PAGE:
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400 for Comar transponder would be ex-VAT. If you're quick (like before 21 Jan) We can do a show special for 520 including UK delivery and the GPS antenna f.o.c. (usually around 75)
...which is around 500L of fuel at marina prices, and comes back to Malthouse's original Q - How cheap does it need to be before you'll buy one?


I'm going to chuck this in as a thought in case any of the electronics manufacturers are out there: Plotter with a VHF anenna connection on the back. For the cost of a bit of added known technology (i.e.relatively small development costs), the plotter has the AIS reception built in. On a small open boat, the reduction in wiring & hardware will not only free up some space, but also improve system reliability as you don't need another NMEA talker in the bus with a few more connectors to get corroded......

I suppose taking that to it's ultimate conclusion, maybe a SW antenna connector as well - then you could get Navtex on screen too!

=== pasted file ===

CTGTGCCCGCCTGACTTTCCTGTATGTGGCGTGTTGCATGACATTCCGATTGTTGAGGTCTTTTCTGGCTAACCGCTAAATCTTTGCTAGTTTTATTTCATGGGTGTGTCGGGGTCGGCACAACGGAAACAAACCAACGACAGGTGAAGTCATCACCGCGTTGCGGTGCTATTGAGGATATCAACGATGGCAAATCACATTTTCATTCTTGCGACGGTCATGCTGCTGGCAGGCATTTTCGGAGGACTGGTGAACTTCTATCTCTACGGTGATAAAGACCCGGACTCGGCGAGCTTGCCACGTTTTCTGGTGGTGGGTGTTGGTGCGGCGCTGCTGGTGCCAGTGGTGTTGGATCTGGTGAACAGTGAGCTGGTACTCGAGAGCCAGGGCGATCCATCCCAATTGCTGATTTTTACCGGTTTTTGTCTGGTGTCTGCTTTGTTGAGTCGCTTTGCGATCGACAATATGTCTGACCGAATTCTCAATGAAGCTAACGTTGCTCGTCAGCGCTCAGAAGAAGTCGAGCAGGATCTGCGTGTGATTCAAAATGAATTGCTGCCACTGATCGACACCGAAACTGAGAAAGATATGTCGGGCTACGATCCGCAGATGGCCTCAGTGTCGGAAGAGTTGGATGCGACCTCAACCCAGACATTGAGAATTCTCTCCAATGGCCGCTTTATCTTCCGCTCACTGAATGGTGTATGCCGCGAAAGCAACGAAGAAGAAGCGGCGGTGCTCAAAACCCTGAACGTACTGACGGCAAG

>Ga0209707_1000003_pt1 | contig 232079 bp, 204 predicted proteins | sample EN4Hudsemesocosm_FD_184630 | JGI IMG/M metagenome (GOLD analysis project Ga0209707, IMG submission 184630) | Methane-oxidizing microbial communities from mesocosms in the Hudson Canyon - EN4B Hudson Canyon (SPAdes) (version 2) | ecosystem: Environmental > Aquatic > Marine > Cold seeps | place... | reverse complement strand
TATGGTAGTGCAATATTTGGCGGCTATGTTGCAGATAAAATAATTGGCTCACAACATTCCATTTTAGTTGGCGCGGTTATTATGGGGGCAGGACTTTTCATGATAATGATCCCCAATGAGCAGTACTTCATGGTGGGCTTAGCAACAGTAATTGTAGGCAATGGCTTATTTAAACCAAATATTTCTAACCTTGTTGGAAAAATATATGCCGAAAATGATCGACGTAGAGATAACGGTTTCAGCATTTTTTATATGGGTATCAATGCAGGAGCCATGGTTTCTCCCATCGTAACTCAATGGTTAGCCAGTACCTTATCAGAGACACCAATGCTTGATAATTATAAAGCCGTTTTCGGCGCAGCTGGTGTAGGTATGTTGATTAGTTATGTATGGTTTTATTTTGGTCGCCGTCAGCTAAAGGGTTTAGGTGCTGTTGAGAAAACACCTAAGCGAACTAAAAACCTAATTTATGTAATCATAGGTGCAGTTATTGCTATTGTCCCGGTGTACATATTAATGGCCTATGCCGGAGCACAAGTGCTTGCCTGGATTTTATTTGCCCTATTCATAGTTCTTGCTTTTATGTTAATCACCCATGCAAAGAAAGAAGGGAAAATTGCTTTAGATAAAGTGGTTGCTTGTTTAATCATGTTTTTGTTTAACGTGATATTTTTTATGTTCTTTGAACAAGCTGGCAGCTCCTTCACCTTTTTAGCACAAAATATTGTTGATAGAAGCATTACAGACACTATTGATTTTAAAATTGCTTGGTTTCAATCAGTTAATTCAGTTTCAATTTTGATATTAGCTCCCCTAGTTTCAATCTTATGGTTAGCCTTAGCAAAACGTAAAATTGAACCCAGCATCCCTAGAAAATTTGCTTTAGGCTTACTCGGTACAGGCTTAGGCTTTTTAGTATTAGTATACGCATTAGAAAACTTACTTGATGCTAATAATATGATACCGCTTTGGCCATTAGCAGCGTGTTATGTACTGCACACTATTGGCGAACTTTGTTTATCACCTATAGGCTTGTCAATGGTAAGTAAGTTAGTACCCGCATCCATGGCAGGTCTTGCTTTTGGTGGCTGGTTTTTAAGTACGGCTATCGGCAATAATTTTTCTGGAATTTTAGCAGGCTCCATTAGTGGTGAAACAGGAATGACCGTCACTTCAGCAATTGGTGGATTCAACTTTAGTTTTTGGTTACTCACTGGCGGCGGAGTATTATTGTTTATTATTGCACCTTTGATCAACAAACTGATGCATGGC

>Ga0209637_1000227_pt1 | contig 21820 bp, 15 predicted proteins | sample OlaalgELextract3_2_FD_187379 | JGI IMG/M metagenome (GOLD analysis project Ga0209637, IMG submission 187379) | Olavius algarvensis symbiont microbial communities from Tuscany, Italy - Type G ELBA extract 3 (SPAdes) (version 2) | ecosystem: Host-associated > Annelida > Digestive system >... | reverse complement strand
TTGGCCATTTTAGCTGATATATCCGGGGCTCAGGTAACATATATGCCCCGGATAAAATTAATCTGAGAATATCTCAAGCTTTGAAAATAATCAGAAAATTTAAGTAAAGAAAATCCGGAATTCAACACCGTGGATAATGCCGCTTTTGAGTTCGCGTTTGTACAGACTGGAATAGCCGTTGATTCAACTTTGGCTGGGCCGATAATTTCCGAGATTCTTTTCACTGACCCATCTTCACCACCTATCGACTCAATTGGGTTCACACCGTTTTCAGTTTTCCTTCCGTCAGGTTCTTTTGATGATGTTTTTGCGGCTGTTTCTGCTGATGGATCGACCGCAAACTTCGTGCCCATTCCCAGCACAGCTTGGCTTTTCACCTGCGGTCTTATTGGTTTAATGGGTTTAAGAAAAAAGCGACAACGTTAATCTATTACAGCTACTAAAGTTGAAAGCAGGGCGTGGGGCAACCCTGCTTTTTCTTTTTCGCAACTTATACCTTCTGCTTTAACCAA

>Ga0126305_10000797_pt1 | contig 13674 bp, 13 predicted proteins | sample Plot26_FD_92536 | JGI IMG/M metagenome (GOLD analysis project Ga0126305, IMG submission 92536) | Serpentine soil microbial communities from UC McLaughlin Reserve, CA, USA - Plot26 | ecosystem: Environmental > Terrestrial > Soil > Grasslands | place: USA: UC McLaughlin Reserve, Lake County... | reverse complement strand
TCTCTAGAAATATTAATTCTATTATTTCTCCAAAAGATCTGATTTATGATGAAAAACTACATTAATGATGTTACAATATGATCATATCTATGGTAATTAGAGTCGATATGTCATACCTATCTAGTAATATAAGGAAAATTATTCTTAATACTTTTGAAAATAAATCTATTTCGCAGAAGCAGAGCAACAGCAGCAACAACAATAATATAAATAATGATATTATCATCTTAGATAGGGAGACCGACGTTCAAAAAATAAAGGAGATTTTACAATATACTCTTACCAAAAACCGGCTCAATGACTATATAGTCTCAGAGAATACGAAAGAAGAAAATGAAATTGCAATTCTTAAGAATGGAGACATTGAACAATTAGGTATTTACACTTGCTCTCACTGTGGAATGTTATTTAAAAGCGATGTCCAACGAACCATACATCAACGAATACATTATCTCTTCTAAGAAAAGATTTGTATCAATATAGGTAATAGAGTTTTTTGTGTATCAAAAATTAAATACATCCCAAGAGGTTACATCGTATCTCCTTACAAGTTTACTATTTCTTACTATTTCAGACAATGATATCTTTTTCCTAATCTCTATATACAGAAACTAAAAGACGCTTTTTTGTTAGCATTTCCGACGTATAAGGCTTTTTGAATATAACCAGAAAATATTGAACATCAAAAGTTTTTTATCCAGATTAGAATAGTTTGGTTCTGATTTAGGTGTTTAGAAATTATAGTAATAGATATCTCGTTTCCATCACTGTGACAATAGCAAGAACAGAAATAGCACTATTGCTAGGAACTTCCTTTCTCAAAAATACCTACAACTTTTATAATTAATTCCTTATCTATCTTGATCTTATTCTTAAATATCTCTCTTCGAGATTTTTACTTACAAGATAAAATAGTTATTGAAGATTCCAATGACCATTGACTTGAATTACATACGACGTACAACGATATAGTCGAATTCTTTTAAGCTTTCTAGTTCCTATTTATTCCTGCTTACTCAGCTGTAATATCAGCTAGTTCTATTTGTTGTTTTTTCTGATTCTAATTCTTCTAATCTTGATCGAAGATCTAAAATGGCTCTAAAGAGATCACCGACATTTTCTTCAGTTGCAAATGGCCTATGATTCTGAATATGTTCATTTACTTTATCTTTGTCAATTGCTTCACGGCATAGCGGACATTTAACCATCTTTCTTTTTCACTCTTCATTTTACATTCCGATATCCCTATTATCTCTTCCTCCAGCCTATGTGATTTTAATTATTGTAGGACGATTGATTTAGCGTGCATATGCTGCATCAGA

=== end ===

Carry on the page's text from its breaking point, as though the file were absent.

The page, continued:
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Old 19 January 2010, 10:31   #17
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Could someone please summarise what AIS does/is please?

I understand the basic principles of information exchange - course, speed, vessel name...but...

Some systems receive, some transmit and receive? The received information is viewed through a plotter? In order to receive you need...what?

If I just wanted to "see" other AIS transmitting vessels on my Garmin 550s, is this do-able? What would I need to make it happen other than an AIS receiver?

Icom (and presumably others) do AIS integrated VHF radios. Where does that fit in?

Are some vessles mandated to fit and operate AIS?